I called the Apple support line and was informed that, not only would my conversation be recorded, but that, while I was on hold, I had a choice of music with which I could pass the time.
Though my memory isn’t what it was, I believe I was told that I could press 1 for pop music, 2 for classical, 3 for jazz and 4 to wait in silence.
I picked jazz because I feel that music that is based on improvisation is the most vital in that it contains all other kinds of music (I say this knowing that classical, or what I prefer to call European historically composed music that was mostly favored by priests, ministers and the aristocracy until those 20th century malcontents took over, has its improvisational opportunities). I pressed 3 and was horrified.
What came out was so distorted that it was worse than unlistenable: it was audibly offensive. I couldn’t bear to have the phone near my ear.
I could imagine some Apple “genius” telling me that if I had only used an Apple phone to make my call, the music would play perfectly. Apple is the triumphant American version of that Germanic esthetic that you find in BMWs and Mercedes: we’ve figured out what you need from a vehicle. Do what we tell you, drive the way we want you, and everything will be okay.
Until, of course, the machine breaks, as my Ipod did, or it wears out to the extent that maintaining and repairing it costs more than the machine is worth (as has happened to my wife’s Mercedes). Then you have one choice if you want to maintain the cool, clean, seemingly effortless elan of technology ownership: buy the new model.
I wish I was the kind of person that Steve Jobs imagined, who immediately understands ergonomic design, speaks geek and so thoroughly trusts a corporation as to let it tell me what I want, even if I don’t know that I want it and can’t quite figure out how to get it.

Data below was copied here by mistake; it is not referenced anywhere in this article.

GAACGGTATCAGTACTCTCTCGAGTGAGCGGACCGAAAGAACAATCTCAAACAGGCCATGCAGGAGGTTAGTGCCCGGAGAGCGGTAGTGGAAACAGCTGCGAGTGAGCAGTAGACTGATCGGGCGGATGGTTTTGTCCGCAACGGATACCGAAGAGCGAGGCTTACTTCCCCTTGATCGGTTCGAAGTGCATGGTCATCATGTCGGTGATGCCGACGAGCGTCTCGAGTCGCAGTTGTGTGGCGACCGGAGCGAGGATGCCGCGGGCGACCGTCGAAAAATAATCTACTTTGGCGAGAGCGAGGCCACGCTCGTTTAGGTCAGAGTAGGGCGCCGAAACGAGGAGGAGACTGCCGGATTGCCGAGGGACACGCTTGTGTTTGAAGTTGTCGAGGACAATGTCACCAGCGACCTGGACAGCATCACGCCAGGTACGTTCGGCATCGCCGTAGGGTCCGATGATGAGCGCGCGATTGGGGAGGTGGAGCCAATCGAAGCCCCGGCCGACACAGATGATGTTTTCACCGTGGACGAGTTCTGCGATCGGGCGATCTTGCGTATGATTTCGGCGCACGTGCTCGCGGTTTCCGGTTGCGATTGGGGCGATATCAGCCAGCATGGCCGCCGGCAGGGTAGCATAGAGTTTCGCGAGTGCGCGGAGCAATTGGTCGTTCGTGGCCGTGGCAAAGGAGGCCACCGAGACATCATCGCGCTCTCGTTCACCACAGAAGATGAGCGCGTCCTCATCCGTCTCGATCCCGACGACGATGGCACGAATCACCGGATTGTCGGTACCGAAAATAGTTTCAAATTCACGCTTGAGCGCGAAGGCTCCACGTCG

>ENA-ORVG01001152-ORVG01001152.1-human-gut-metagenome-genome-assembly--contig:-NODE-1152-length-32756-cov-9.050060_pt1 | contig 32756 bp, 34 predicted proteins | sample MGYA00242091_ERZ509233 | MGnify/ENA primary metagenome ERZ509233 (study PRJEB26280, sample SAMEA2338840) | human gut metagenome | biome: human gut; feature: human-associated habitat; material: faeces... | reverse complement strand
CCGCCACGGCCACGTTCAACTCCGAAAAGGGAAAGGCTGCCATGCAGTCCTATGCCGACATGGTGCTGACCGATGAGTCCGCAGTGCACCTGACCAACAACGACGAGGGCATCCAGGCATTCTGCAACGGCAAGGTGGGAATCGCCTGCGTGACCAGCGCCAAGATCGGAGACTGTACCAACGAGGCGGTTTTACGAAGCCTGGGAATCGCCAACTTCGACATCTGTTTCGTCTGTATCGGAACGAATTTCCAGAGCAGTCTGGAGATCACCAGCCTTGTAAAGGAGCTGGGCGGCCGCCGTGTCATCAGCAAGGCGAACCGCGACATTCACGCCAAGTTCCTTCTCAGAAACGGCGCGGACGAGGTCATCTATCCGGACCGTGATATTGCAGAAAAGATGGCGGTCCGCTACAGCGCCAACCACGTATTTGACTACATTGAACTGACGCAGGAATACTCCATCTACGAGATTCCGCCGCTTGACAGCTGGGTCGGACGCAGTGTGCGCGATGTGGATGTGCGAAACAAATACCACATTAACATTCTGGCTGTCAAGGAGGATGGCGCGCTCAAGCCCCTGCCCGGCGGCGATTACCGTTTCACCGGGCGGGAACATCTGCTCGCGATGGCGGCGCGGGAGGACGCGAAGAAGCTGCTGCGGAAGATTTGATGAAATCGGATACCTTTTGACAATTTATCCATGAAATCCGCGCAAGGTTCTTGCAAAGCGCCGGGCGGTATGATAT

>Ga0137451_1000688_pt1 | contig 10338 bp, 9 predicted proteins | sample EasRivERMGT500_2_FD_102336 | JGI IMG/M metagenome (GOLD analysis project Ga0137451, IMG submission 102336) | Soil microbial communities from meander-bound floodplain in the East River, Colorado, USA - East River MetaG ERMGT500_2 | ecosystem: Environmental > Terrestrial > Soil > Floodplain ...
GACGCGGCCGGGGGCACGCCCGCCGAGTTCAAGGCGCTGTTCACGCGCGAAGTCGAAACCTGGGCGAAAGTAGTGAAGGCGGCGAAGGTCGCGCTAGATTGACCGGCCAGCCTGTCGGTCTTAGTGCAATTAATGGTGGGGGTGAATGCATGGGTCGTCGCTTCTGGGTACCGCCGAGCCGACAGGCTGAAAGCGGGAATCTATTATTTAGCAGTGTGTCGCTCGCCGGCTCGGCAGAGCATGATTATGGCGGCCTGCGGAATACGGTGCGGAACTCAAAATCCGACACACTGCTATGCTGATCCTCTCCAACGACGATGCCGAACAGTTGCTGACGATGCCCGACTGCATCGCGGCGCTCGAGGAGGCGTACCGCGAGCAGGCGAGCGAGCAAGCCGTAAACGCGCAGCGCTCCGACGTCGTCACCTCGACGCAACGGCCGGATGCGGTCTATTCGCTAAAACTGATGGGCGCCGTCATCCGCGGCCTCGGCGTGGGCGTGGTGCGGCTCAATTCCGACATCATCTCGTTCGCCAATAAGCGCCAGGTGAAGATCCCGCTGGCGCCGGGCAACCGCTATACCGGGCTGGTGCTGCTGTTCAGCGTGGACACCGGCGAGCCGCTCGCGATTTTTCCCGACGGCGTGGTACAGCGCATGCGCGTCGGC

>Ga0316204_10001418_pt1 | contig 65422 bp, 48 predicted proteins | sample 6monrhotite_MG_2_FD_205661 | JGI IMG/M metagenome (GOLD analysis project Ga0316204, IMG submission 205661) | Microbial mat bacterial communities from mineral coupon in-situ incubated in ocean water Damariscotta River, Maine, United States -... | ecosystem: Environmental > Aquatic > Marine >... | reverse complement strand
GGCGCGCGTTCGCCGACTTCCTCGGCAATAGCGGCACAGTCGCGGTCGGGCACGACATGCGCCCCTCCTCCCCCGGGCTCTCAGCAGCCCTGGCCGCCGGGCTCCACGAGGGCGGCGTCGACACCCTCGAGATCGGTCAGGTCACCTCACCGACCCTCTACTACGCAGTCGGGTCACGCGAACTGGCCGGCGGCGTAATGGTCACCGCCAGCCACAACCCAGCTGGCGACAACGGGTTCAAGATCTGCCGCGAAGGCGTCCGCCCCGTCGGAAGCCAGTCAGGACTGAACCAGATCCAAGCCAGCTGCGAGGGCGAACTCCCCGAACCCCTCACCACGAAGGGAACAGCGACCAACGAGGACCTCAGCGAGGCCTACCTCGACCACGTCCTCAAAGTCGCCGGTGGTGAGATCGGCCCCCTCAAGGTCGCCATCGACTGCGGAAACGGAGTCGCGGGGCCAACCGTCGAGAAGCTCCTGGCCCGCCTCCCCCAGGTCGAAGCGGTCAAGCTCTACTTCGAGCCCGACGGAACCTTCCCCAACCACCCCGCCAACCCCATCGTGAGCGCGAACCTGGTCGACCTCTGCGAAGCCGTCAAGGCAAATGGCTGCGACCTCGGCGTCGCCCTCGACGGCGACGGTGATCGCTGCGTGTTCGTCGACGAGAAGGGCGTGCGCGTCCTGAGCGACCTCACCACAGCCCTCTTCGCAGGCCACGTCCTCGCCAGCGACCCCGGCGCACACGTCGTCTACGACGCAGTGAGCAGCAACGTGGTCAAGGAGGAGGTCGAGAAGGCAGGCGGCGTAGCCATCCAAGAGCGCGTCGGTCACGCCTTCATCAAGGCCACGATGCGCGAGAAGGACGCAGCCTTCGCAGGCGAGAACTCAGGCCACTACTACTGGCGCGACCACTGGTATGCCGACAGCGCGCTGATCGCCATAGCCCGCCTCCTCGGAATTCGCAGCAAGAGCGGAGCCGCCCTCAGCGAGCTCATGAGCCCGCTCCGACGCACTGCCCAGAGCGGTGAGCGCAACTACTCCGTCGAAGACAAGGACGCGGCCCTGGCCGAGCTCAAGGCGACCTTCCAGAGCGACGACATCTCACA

A few years ago I replaced a Dell laptop with a MacBook Pro because everybody–including my two sons–said it was the absolute best laptop made. I unpacked it, noticing how clever Apple was in constructing an experience with packaging. I fired it up and…
I didn’t get it. It wasn’t intuitive for me. It was confusing in a maddening way. I couldn’t do what I had learned to do with bulky, blocky, greedy, clumsy, lobotomized and preternaturally evil Windows: start the thing and just write. I was assured by so many, many people that this is exactly what happens with the MacBook Pro, that I would come around, step into the light, accept Steve Jobs as my savior and realize that Apple (a company in which I own stock!) was on this earth to help me discover myself (or some such gassy ideal).
It didn’t happen. I avoided the thing and finally gave it to my wife, who made the transition.
I went back to my clunky desktop, feeling somehow betrayed by the future that, as a youthful science fiction fan, I so wanted to embrace.
So I was listening to the horribly distorted music, got to some person in a strange corner of the world who barely understood what I was saying, and got an appointment to see a genius. I asked for an e-mail confirmation and didn’t get it. So I called back and this time, I chose silence.
I sat there, hearing nothing and…it made sense. Music, an art that I love that has saved my mind, heart, soul and life so many times, was no longer a thing to fill air, occupy space, distract, or remind me how limited my cellphone was.
I got my e-mail confirmation but then found out that my Ipod probably couldn’t be fixed. It’s the old 160, and Apple not only doesn’t make them anymore, the Apple stores don’t even have the parts. I could go someplace that my be able to do something with it or….buy myself a shiny new Ipod Touch 128 for $399!
And, you know I wanted to buy it. I wanted to hop in my car, zoom down to that place and strut out of that store with my new toy, so I could carry my music with me, wrap it around me like a cloak as I exercised, let it surround me while I was stuck in traffic in my car, pop it in the player in the kitchen to augment the occasional romantic dinner.
Then I remembered how I liked that little bit of silence.
Just a little bit.
Now, I’m not giving up on music. Never, never, never. But, is it possible that our greatest feats of technological brilliance have something to teach us…when they break down?